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Why some introverts avoid church

By: john weirick

You are different than the person next to you. That’s a good thing.
In a community, others won’t believe, look, or act like you. When it comes to personality types and temperament, the differences get even more distinct — especially between introverts and extroverts.

What Is An Introvert? What Is An Extrovert?

Studies and estimates place introverts between 33 percent and 55 percent of the U.S. population.

So how do you know the difference? Author Susan Cain describes introverts and extroverts this way: 

“Introverts are drawn to the inner world of thought and feeling, extroverts to the external life of people and activities. Introverts focus on the meaning they make of the events swirling around them; extroverts plunge into the events themselves. Introverts recharge their batteries by being alone; extroverts need to recharge when they don’t socialize enough.” 

Ambiverts display qualities of both introversion and extroversion, and adjust depending on their current surroundings. (To find out your inclination, take this brief quiz.)

Being Introverted is Not a Problem to Solve

Communication and community are essential components of the church, and no one is meant to live in isolation. But the way introverts connect and communicate may not look like our extroverted peers.
I am an introvert, and I used to feel bad about needing time away from people. It wasn’t until I became an adult that I realized I didn’t have to apologize for it.

Fellow introverts tell me they’ve felt underappreciated because they weren’t vocal, assertive leaders, loud evangelists, or talented conversationalists with strangers. If you’re introverted, maybe you’ve experienced similar discomfort, but there’s nothing wrong with you. Introverts are simply wired to recharge by calm, less-stimulating environments, limited time with people, and being alone — something even Jesus practiced (Luke 5:16).

Finding Connection

Though the world’s outgoing ideal often presents a challenge for introverts’ preferred style of relationships, introverts still need to connect with extroverts and ambiverts. Most of us would simply rather have a more in-depth conversation with one or two people in a less distracting environment. 

For example, if you’re trying to reach out to an introverted friend, consider inviting her to a laid-back evening with a few familiar faces from your NewSpring Group rather than encouraging her to make small talk with everyone seated in her row at church.

Self-expression and solitude work together to develop character and connection with God.

Do Introverts Need to Change? 

Neither introverts nor extroverts are healthy if they stay in their extremes. People are made for relationship as well as for reflection. Self-expression and solitude work together to develop character and connection with God (Psalm 119:59-63, Lamentations 3:13-33, 2 Corinthians 13:5, 2 Peter 1:5-8). Though introverts and extroverts may go about it in opposite ways, we can respect each other enough to recognize our personalities are not inherently right or wrong, just different.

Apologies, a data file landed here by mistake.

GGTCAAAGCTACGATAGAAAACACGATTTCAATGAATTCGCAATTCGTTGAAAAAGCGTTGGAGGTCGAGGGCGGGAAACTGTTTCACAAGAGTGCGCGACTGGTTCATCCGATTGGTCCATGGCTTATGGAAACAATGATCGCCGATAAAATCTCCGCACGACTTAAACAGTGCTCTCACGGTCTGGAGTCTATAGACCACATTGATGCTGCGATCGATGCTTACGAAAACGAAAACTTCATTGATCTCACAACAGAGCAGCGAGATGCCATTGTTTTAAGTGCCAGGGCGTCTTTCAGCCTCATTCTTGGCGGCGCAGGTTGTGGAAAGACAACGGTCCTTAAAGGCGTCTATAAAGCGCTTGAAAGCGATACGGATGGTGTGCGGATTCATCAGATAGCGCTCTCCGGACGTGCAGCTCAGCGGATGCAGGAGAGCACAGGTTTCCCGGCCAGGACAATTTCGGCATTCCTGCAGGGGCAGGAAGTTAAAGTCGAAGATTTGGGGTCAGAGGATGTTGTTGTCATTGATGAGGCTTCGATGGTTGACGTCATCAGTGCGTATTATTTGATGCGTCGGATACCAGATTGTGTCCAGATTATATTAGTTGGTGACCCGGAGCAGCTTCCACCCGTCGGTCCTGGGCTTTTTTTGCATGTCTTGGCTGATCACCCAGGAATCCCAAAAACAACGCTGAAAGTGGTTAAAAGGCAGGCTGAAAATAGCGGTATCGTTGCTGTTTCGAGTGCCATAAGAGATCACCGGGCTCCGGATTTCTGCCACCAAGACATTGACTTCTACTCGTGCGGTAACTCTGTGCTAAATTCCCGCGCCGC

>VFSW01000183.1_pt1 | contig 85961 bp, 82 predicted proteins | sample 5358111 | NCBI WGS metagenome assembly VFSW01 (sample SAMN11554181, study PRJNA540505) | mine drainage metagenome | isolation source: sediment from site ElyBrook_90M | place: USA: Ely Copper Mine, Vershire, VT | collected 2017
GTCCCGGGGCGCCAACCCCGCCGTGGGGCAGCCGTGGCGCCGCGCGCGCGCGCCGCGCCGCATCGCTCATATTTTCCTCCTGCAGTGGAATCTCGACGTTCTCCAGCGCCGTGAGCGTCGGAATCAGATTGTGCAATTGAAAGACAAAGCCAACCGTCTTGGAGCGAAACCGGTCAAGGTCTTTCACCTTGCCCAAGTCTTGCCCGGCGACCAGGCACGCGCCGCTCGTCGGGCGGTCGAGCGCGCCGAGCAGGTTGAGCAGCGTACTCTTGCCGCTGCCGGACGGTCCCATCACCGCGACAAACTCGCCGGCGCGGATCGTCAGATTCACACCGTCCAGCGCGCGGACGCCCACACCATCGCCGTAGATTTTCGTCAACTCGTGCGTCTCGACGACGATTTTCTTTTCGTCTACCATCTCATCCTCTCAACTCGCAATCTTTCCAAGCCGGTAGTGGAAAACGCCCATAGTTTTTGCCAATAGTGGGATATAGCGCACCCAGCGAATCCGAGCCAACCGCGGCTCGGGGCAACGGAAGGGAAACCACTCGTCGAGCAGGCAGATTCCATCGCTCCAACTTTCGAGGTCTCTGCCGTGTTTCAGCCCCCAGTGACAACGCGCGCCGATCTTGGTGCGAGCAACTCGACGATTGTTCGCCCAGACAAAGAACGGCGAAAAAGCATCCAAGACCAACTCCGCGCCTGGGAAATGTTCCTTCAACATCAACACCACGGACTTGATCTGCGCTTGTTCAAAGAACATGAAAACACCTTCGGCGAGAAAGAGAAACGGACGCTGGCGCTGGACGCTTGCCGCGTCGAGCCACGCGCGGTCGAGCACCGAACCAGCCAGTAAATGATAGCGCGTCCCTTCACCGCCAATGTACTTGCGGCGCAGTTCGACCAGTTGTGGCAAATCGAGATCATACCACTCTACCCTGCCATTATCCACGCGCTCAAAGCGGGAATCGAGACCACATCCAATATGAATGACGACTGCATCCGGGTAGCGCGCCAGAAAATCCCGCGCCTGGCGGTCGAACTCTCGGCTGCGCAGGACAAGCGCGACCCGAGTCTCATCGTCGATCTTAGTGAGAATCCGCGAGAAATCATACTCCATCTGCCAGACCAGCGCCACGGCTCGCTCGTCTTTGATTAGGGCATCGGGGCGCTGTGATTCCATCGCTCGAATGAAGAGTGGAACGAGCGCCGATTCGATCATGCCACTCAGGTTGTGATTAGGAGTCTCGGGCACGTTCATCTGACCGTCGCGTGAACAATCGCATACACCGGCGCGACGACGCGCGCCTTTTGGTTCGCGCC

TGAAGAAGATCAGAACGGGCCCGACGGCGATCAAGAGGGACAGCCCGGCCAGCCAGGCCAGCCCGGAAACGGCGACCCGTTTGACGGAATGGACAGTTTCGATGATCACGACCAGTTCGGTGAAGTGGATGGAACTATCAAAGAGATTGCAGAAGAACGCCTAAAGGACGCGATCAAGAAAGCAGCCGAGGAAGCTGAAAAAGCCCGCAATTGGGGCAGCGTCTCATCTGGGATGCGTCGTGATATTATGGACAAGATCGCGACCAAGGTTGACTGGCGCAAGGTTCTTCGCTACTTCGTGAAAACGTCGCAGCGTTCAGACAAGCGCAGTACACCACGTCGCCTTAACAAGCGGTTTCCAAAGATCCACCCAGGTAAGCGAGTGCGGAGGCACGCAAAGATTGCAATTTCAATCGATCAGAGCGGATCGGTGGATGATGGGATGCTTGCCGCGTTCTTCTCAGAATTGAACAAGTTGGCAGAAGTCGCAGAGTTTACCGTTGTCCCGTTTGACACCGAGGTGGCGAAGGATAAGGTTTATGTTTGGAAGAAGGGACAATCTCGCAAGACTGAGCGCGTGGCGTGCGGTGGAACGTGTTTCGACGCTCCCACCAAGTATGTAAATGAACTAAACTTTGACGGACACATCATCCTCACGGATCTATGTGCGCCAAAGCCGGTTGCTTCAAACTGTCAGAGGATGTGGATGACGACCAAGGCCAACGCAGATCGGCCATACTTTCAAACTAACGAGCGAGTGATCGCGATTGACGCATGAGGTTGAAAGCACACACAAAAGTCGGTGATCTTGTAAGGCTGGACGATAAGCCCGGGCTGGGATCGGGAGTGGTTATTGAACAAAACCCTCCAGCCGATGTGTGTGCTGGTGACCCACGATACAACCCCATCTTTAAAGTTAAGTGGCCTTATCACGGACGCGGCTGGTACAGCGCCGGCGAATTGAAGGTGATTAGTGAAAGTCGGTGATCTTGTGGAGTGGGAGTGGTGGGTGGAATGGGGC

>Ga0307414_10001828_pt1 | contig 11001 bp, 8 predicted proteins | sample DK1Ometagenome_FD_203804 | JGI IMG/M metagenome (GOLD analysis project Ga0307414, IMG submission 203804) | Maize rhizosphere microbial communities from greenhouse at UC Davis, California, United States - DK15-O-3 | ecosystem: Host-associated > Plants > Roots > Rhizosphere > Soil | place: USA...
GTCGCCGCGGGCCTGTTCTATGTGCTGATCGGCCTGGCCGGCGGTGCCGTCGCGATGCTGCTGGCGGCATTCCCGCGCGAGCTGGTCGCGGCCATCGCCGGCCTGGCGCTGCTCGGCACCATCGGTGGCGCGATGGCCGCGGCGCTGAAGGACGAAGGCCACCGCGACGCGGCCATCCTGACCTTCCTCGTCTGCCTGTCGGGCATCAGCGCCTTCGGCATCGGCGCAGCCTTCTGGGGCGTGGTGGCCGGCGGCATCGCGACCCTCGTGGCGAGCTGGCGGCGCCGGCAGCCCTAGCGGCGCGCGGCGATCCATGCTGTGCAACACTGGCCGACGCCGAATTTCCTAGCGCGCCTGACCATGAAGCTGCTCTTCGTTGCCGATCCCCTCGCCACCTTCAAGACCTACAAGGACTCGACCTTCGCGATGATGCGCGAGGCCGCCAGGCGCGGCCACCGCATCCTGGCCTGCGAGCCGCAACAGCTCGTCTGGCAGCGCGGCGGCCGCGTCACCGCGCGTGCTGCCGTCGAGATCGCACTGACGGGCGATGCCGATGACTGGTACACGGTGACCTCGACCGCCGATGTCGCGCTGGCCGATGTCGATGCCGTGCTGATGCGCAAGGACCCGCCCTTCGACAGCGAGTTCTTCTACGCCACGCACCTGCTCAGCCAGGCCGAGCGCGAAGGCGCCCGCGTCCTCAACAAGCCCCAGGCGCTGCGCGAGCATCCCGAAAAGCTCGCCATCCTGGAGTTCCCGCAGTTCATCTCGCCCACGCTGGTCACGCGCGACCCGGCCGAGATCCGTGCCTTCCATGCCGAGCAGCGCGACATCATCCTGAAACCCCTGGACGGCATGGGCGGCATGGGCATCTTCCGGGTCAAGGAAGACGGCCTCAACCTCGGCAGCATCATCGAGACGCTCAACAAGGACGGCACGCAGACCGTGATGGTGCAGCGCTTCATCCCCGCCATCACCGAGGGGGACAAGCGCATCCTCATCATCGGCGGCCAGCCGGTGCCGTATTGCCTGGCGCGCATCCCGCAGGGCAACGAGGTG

Like all personality types and temperaments, there are strengths and challenges to work through. Introverts need extroverts like extroverts need introverts. After all, “there are different kinds of service, but the same Lord.” We can coexist and cooperate with each other for the sake of our personal growth and the growth of the kingdom of God, because “in everyone it is the same God at work” (1 Corinthians 12:4-7).

Differences Are A Requirement For A Growing Kingdom of God

The kingdom of God is described throughout Scripture as a diverse collection of people who respond to an invitation from God to belong to something bigger than themselves. The Gospel is good news that we can have peace with God and with others (2 Corinthians 5:18-21).
In the Old Testament, God instructed Israel to welcome foreigners from surrounding nations into their community (Leviticus 19:33-34, Isaiah 56:6-8). As the movement of Christianity spread, a variety of people joined in — Philip found an Ethiopian receptive to the message of Jesus, and Paul found Gentile believers in Greece and Turkey (Acts 8:26-40, Acts 16:11-15). John’s vision of the kingdom of heaven is populated by people of every race, nationality, and language (Revelation 7:9-10). Clearly, God intends to assemble a variety of people with different practices and characteristics to belong in His family. Diversity is God’s design.
Of course, differences surface disagreements, which lead to conflict. It’s no wonder Paul wrote to one early church to“be patient, bearing with one another in love.” The church is called to uphold unity in a community of different people with different backgrounds, ideas, and identities, brought together by God, “who is over all and through all and in all” (Ephesians 4:2-6).

Openness Together

What can introverts and extroverts do to help each other develop meaningful friendships? Listen to each other’s perspectives and be willing to embrace each other’s differences as evidence of God’s creative intention. Perhaps you’ll find more in common than you expected.

That’s something worth quiet consideration. 


Whether you’re introverted, extroverted, or somewhere in between, find a way to connect with others. Have a conversation in the Care Room, serve as a greeter, or gather friends to do something you love.

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